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React without “this”

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For some weird reason, even though React is rather functional in its philosophy (compare higher-order components and higher-order functions), they decided to use classes for components with a state. I want to stress it — the heavy classes usage in React is a mere API choice. There is nothing about React or its core values that couldn’t be represented with pure functions.

But classes add up to complexity (think inheritance vs. composition problem, overuse of complex hierarchies, over-engineering, etc.). You also have to deal with,this which eventually turns into some trash heap. Everyone assigns something to it, and then read hoping that the fragile state is still in a good shape.

Functional React components

In one of my side projects I’ve come up with a stupid solution, which abstracts away the OOP nature of components. I call it stupid because it adds a layer on top of React, while someone smarter could obviously simply rewrite React itself. Anyway, it works so perfectly for me, that I want to share.

First, let’s look at how it’s being used. And this is the most important part, because my goal here is to show that this is convenient for an end user. The implementation is not important (but we’ll talk about it later as well).

So, here’s a typical example.

You can see that there are no classes. The render function receives an object which we can call “context” with props, state and the setState function. Every callback function is described right there within the render function itself so they also have access to that object.

Then the lifecycle functions like willMount also receive that context object, so they can read from the state and then can update the state by using setState.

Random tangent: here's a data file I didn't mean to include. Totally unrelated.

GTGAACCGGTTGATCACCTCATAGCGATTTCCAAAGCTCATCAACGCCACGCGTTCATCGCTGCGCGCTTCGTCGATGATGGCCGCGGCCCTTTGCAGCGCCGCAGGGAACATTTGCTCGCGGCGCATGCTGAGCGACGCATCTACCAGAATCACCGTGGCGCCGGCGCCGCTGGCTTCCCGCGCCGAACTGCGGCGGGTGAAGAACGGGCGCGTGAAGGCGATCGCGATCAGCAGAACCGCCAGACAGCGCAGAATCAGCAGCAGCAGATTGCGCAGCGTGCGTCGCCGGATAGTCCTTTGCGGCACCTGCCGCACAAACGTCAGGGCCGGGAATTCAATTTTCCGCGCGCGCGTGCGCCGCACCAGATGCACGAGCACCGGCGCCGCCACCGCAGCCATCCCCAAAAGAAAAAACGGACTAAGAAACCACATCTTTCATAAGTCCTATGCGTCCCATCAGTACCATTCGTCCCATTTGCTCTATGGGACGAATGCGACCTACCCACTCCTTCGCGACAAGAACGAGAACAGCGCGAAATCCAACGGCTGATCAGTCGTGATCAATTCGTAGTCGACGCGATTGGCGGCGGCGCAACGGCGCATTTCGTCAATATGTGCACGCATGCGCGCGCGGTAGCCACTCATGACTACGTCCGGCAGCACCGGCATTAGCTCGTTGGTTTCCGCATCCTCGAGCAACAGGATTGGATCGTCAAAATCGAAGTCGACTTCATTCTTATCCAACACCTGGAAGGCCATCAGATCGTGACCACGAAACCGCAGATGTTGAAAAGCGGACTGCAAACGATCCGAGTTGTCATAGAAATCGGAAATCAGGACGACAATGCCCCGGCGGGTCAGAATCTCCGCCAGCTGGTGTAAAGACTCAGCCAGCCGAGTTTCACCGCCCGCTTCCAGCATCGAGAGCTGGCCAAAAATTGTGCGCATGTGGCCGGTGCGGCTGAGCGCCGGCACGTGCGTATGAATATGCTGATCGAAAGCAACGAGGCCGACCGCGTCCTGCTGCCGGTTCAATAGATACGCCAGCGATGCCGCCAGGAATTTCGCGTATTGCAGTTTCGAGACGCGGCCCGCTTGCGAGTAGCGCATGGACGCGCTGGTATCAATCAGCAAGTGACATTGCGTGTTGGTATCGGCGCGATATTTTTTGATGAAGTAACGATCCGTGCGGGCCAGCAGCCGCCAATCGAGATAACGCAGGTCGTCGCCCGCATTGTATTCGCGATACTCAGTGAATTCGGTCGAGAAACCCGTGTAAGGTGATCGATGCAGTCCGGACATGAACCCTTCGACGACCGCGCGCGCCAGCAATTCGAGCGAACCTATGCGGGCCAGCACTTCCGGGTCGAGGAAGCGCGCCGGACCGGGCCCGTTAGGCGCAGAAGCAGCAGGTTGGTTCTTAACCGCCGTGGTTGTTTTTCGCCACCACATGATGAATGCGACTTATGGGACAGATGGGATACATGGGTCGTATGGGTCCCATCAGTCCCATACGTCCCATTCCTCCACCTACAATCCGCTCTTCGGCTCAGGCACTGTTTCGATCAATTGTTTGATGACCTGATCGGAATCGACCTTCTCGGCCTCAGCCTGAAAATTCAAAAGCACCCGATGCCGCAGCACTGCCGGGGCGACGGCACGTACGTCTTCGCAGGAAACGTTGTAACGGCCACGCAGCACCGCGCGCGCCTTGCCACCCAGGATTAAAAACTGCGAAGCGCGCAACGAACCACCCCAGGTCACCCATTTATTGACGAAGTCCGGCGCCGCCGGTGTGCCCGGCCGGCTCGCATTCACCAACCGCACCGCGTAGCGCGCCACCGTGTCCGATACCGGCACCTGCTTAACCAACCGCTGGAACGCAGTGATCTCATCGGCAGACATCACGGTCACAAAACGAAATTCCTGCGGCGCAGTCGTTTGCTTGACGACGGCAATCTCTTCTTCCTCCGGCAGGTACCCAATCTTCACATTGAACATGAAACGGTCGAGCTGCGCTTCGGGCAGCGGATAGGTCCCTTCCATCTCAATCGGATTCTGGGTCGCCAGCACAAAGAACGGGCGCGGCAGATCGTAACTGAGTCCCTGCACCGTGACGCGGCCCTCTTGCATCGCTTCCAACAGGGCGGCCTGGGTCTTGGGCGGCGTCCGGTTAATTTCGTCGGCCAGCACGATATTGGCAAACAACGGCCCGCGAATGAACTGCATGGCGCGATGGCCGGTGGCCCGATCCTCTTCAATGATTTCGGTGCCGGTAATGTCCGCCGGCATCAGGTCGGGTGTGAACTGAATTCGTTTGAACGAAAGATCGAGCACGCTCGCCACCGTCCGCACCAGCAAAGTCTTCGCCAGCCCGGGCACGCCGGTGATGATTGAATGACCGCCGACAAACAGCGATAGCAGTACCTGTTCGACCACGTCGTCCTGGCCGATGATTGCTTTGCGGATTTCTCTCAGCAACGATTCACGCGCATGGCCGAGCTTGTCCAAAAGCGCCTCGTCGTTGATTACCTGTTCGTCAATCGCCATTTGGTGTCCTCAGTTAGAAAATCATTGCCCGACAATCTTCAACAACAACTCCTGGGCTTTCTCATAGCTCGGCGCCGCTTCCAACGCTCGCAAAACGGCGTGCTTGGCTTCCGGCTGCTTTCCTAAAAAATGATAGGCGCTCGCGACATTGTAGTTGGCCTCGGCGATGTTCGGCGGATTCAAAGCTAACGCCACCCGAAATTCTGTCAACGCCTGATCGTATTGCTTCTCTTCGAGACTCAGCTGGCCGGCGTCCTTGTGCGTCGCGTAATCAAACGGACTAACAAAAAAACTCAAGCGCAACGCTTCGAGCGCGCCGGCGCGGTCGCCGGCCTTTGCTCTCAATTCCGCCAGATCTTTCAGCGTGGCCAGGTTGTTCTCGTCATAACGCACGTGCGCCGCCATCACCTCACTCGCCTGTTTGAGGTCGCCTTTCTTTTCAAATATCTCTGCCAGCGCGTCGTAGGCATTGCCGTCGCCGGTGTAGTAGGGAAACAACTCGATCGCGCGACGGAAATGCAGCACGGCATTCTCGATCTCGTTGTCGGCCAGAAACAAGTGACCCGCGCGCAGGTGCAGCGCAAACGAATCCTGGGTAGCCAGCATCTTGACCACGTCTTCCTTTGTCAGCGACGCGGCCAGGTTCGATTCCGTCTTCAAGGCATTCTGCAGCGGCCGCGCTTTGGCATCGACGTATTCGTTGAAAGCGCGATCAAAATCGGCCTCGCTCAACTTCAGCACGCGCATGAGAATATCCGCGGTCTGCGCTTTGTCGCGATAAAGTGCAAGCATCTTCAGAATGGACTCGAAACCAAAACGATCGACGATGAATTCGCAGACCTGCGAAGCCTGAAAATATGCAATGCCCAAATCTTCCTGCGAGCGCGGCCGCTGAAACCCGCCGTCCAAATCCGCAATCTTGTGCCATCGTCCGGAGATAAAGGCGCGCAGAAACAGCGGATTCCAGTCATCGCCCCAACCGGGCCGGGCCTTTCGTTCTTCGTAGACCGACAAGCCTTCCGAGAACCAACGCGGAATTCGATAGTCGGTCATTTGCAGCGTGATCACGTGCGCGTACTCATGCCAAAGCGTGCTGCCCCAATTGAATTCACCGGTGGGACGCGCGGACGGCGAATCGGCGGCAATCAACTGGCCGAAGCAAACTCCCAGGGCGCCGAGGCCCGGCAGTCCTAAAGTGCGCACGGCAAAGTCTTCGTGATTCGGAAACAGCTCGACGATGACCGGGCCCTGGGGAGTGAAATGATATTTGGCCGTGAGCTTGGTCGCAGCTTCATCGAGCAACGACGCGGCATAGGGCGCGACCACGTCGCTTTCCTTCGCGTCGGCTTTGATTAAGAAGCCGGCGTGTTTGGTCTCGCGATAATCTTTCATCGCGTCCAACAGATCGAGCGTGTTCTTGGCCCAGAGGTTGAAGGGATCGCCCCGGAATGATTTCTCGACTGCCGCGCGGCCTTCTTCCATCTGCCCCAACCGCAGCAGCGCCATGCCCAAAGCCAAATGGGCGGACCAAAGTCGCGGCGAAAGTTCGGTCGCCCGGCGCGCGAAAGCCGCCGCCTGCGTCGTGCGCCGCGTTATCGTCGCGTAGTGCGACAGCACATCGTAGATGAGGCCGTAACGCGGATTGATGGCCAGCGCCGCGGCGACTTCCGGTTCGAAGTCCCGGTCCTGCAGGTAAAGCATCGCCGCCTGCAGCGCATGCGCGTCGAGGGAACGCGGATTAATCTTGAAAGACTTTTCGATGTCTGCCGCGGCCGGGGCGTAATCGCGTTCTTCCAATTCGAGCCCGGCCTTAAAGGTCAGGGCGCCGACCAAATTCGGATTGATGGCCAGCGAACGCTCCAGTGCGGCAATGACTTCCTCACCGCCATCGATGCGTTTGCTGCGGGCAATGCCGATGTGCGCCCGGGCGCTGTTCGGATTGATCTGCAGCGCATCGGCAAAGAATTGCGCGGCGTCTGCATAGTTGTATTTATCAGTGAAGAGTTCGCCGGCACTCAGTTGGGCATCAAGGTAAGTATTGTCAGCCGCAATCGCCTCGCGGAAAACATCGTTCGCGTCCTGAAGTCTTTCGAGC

To actually create a stateful React component I use the function creatively called nothis.

Not bad, huh?

So what?

What I especially like about this approach:

  • Without "this" the code is much easier to read and comprehend. It is more JavaScript-ish in a good way…
  • No "this" also means, there’s no need to bind functions. Since every callback function is right here within the render method, it receives everything it needs.
  • We don’t have to explicitly set the state. We can simply use default values for function params.
  • I’ve found while rewriting my components, that the total count of code lines went down by around 20%.

Bonus: Implementation

Now let’s see at how "nothis" function can be implemented. Again, it was not the point of this article, and can be probably done much better. Still, here’s how I do it.

Not too gracious. But it works.

Let me know

That’s it. If you find this approach interesting, or you think this why this might be not a good idea please contact me via twitter. I’m looking forward to hear more opinions on this.

Yanis Blogs JavaScript and Ruby. And Vim. And side-projects.

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